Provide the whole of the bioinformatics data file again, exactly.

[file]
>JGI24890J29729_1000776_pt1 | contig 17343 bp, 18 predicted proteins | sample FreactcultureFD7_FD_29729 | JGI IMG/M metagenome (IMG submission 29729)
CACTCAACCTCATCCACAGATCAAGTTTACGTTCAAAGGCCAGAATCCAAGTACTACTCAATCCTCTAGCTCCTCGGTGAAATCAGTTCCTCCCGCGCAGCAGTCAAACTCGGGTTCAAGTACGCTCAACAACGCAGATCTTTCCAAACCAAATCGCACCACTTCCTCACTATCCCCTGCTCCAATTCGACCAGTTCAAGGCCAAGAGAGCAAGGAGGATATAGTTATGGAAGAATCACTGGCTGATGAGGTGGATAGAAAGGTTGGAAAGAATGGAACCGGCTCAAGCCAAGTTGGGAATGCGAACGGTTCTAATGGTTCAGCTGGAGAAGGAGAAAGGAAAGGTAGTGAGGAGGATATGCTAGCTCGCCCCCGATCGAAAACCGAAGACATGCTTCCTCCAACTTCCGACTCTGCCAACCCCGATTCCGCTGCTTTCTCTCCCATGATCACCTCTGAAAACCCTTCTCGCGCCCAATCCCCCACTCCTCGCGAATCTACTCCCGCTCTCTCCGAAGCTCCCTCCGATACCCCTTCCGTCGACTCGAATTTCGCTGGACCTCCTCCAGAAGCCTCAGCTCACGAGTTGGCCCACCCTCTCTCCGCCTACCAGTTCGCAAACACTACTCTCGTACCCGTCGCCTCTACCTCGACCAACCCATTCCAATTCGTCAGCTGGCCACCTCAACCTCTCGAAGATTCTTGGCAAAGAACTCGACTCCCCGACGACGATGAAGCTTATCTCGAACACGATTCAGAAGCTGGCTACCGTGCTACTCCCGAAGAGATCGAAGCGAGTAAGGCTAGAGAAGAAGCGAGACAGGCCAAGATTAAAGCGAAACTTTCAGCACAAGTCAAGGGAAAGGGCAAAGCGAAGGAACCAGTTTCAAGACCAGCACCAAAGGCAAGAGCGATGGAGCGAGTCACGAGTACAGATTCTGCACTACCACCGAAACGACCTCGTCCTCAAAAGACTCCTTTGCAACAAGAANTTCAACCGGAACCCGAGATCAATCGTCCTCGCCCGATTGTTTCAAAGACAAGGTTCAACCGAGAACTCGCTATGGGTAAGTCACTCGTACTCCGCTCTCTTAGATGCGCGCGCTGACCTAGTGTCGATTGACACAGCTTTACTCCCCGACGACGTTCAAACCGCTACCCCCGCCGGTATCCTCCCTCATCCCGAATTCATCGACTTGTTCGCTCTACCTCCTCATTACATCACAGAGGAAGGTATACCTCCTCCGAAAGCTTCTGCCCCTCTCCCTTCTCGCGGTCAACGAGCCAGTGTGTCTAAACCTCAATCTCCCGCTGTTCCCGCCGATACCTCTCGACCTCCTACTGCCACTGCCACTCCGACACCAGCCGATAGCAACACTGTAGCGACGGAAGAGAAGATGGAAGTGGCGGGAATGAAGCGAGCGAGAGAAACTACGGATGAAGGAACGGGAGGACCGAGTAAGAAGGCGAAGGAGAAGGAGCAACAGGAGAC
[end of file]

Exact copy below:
>JGI24890J29729_1000776_pt1 | contig 17343 bp, 18 predicted proteins | sample FreactcultureFD7_FD_29729 | JGI IMG/M metagenome (IMG submission 29729)
CACTCAACCTCATCCACAGATCAAGTTTACGTTCAAAGGCCAGAATCCAAGTACTACTCAATCCTCTAGCTCCTCGGTGAAATCAGTTCCTCCCGCGCAGCAGTCAAACTCGGGTTCAAGTACGCTCAACAACGCAGATCTTTCCAAACCAAATCGCACCACTTCCTCACTATCCCCTGCTCCAATTCGACCAGTTCAAGGCCAAGAGAGCAAGGAGGATATAGTTATGGAAGAATCACTGGCTGATGAGGTGGATAGAAAGGTTGGAAAGAATGGAACCGGCTCAAGCCAAGTTGGGAATGCGAACGGTTCTAATGGTTCAGCTGGAGAAGGAGAAAGGAAAGGTAGTGAGGAGGATATGCTAGCTCGCCCCCGATCGAAAACCGAAGACATGCTTCCTCCAACTTCCGACTCTGCCAACCCCGATTCCGCTGCTTTCTCTCCCATGATCACCTCTGAAAACCCTTCTCGCGCCCAATCCCCCACTCCTCGCGAATCTACTCCCGCTCTCTCCGAAGCTCCCTCCGATACCCCTTCCGTCGACTCGAATTTCGCTGGACCTCCTCCAGAAGCCTCAGCTCACGAGTTGGCCCACCCTCTCTCCGCCTACCAGTTCGCAAACACTACTCTCGTACCCGTCGCCTCTACCTCGACCAACCCATTCCAATTCGTCAGCTGGCCACCTCAACCTCTCGAAGATTCTTGGCAAAGAACTCGACTCCCCGACGACGATGAAGCTTATCTCGAACACGATTCAGAAGCTGGCTACCGTGCTACTCCCGAAGAGATCGAAGCGAGTAAGGCTAGAGAAGAAGCGAGACAGGCCAAGATTAAAGCGAAACTTTCAGCACAAGTCAAGGGAAAGGGCAAAGCGAAGGAACCAGTTTCAAGACCAGCACCAAAGGCAAGAGCGATGGAGCGAGTCACGAGTACAGATTCTGCACTACCACCGAAACGACCTCGTCCTCAAAAGACTCCTTTGCAACAAGAANTTCAACCGGAACCCGAGATCAATCGTCCTCGCCCGATTGTTTCAAAGACAAGGTTCAACCGAGAACTCGCTATGGGTAAGTCACTCGTACTCCGCTCTCTTAGATGCGCGCGCTGACCTAGTGTCGATTGACACAGCTTTACTCCCCGACGACGTTCAAACCGCTACCCCCGCCGGTATCCTCCCTCATCCCGAATTCATCGACTTGTTCGCTCTACCTCCTCATTACATCACAGAGGAAGGTATACCTCCTCCGAAAGCTTCTGCCCCTCTCCCTTCTCGCGGTCAACGAGCCAGTGTGTCTAAACCTCAATCTCCCGCTGTTCCCGCCGATACCTCTCGACCTCCTACTGCCACTGCCACTCCGACACCAGCCGATAGCAACACTGTAGCGACGGAAGAGAAGATGGAAGTGGCGGGAATGAAGCGAGCGAGAGAAACTACGGATGAAGGAACGGGAGGACCGAGTAAGAAGGCGAAGGAGAAGGAGCAACAGGAGAC